Sep 21, 2010 (CIDRAP News) – Coming a month after federal officials released a blueprint for overhauling the nation's civilian biodefense program, the US Department of Health and Human Services (HHS) today announced the award of eight contracts worth up to $100 million to modernize and speed the development of countermeasures against natural and man-made disease threats.
The contracts, awarded by HHS's Biomedical Advanced Research and Development Authority (BARDA), are targeted toward innovations that reduce countermeasure time and development costs, testing, and production time and boost the safety, efficacy, and ease of use of the products. The HHS said the measures will also help address pandemic vaccine issues raised in August in a report from President Obama's science advisors.
Contracts announced today provide for $55 million in the initial stages, with up to $100 million over 3 years.
The eight companies and their innovations include:
- VaxDesign Corp., based in Orlando, Fla., for its MIMIC platform, a test-tube–based human immune system mimetic that could be used alongside animal testing to evaluate candidate and stockpiled vaccine safety and effectiveness
- PATH, based in Seattle, for strategies to increase the shelf life of influenza vaccines, a $5.2 million contract that was announced by the company earlier this month
- Infectious Disease Research Institute (IRDI), based in Seattle, to develop and evaluate new adjuvants that can boost the immunogenicity and cross-protection of vaccines against new flu strains
- Pfenex, Inc., based in San Diego, for its high-yield platform for producing a stable anthrax vaccine candidate
- Novartis Vaccines and Diagnostics, based in Cambridge, Mass., to investigate techniques for the rapid development of better influenza seed strain viruses
- Rapid Micro Biosystems, Bedford, Mass., to develop a method to accelerate influenza vaccine sterility testing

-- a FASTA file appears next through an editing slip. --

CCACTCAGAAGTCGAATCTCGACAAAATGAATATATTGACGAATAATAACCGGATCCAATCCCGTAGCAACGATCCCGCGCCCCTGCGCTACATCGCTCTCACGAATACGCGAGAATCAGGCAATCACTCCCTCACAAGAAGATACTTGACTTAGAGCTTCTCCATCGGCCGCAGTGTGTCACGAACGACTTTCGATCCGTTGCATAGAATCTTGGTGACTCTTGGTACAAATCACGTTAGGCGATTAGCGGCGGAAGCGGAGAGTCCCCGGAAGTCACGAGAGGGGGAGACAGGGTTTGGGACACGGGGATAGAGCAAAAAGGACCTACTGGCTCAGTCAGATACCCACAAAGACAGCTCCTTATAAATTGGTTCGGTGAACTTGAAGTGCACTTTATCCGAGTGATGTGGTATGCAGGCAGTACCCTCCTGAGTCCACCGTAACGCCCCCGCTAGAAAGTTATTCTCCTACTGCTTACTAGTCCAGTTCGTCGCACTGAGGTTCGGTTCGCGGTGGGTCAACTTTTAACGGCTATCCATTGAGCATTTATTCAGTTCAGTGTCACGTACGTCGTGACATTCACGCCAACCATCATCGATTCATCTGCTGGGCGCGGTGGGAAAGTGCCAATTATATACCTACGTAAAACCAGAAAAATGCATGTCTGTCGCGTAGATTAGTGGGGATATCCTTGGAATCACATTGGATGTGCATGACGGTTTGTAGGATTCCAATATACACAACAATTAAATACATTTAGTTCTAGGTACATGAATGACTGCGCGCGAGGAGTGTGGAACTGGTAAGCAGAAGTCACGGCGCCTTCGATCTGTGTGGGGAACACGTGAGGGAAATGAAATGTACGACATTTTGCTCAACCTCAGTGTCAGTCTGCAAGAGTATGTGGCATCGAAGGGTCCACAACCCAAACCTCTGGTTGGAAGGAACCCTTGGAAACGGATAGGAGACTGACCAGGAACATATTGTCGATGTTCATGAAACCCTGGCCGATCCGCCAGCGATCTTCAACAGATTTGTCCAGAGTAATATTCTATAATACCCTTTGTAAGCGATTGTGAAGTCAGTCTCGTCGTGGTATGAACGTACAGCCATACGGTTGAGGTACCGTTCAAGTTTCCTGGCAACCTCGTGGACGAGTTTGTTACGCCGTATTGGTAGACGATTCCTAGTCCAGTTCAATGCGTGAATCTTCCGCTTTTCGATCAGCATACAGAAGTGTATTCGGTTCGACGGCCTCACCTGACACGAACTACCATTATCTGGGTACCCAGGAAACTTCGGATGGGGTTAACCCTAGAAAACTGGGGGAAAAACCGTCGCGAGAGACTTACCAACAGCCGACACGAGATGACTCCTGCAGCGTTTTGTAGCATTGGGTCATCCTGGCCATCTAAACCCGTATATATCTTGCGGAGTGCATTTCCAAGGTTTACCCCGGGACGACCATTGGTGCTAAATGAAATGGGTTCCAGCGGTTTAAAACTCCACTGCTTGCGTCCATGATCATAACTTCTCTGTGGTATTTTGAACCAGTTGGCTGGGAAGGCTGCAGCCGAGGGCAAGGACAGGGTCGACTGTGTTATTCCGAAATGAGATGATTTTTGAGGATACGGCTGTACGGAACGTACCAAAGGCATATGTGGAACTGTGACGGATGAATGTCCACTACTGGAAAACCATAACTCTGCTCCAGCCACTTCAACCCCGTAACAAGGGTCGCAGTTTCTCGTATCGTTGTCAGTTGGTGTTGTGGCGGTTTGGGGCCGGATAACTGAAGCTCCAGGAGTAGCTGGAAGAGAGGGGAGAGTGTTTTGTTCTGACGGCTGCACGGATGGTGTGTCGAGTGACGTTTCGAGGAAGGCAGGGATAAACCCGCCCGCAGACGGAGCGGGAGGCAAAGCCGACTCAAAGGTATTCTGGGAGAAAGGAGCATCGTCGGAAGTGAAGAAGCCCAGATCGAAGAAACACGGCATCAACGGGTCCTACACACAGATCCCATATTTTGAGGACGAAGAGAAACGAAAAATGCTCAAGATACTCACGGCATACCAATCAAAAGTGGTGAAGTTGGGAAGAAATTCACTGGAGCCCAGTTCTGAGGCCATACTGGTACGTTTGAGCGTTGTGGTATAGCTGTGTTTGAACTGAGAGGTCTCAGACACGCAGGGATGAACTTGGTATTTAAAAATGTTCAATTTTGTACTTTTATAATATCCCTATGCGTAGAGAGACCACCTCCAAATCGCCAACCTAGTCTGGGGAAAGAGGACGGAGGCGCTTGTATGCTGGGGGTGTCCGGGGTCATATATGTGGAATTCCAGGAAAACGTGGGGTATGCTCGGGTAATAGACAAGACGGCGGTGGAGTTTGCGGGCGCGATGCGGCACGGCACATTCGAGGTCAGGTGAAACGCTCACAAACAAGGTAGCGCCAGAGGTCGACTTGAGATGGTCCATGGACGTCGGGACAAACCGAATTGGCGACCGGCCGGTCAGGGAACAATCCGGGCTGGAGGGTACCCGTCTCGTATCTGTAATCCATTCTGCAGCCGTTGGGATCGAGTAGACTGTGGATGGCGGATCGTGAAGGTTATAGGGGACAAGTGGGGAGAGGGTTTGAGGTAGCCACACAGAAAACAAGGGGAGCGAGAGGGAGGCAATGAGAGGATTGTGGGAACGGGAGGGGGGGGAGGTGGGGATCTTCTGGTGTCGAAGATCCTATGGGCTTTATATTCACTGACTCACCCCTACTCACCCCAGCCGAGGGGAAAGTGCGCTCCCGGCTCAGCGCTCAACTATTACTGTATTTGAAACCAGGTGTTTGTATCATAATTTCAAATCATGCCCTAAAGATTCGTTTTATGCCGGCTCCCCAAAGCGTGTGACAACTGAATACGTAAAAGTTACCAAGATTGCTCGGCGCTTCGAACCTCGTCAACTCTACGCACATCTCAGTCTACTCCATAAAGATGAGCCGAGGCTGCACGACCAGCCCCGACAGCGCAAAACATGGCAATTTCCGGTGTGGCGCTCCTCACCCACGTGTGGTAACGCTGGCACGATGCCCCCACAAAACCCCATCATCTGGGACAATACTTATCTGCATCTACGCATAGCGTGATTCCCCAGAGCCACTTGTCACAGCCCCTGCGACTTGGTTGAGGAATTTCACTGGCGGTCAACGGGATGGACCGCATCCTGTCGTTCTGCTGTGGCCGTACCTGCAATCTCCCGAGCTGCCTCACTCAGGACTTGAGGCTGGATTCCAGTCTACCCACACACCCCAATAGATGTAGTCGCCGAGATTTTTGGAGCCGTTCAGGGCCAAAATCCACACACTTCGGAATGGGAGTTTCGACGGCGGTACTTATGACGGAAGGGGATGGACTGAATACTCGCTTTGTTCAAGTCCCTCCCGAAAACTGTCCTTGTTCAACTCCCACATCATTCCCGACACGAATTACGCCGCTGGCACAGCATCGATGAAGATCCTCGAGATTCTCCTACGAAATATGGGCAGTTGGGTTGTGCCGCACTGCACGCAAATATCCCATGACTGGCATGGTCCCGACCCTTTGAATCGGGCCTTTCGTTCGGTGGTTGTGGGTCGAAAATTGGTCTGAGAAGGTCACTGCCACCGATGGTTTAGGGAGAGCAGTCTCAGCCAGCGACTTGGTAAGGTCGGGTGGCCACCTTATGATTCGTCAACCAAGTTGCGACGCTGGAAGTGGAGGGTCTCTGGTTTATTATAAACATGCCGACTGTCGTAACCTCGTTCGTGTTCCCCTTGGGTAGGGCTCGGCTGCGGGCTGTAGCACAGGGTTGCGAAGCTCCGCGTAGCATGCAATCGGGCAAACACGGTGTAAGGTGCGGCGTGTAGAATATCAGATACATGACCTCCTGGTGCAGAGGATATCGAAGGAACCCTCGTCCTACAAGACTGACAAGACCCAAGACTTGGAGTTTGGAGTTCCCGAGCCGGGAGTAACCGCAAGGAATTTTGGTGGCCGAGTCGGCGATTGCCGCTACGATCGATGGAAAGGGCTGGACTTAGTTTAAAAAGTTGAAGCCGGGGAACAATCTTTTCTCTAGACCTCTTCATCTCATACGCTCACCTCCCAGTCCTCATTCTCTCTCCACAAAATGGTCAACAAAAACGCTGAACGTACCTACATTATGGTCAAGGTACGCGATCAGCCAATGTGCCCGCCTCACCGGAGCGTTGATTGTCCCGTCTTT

- 3M in St Paul, Minn., and Northrop Grumman Security Systems, in Baltimore, to develop integrated diagnostic capabilities needed for rapid, high-throughput surveillance and molecular diagnostics.
The HHS said the Novartis and Rapid Micro Biosystems contracts together could help shave weeks off of flu vaccine production and lot release schedules. Problems with seed strains and the slow process of sterility testing were among the factors that delayed the delivery of the 2009 H1N1 vaccine last fall.
Federal officials used a contracting tool called a broad agency announcement, which is designed to solicit innovations in four broad countermeasure areas: technology to accelerate countermeasure vaccine and drug evaluation; formulation chemistry, protein stabililization, and vaccine delivery technology; innovating processing and manufacturing methods; and diagnostic test advancements to speed infectious disease diagnosis.
Dr Phil Russell, former senior adviser to the HHS Office of the Assistant Secretary for Preparedness and Response, told CIDRAP News that the list of contracts looks promising and that all companies are good ones. "They're all pretty good projects," said Russell, who is on the board of the Sabin Vaccine Institute and is former director of the Walter Reed Army Institute of Research.
He said the contracts designed to shorten pandemic vaccine production are especially important; however, he said he's not as convinced that the mimetic vaccine testing platform will be as valuable as some experts claim.
Though he praised the contract list, he said it doesn't address the development of a vaccine potency assay, an issue that Russell said has been identified in several government and scientific forums. In December 2009 MedImmune recalled some lots of its nasal-spray pandemic vaccine due to a slight loss of potency, and during the winter Sanofi shortened the expiration date for some of its pandemic vaccine lots due to potency losses that were more rapid than expected.
Sep 21 HHS press release
Aug 19 CIDRAP News story "HHS sees greater federal role in building biodefense tools"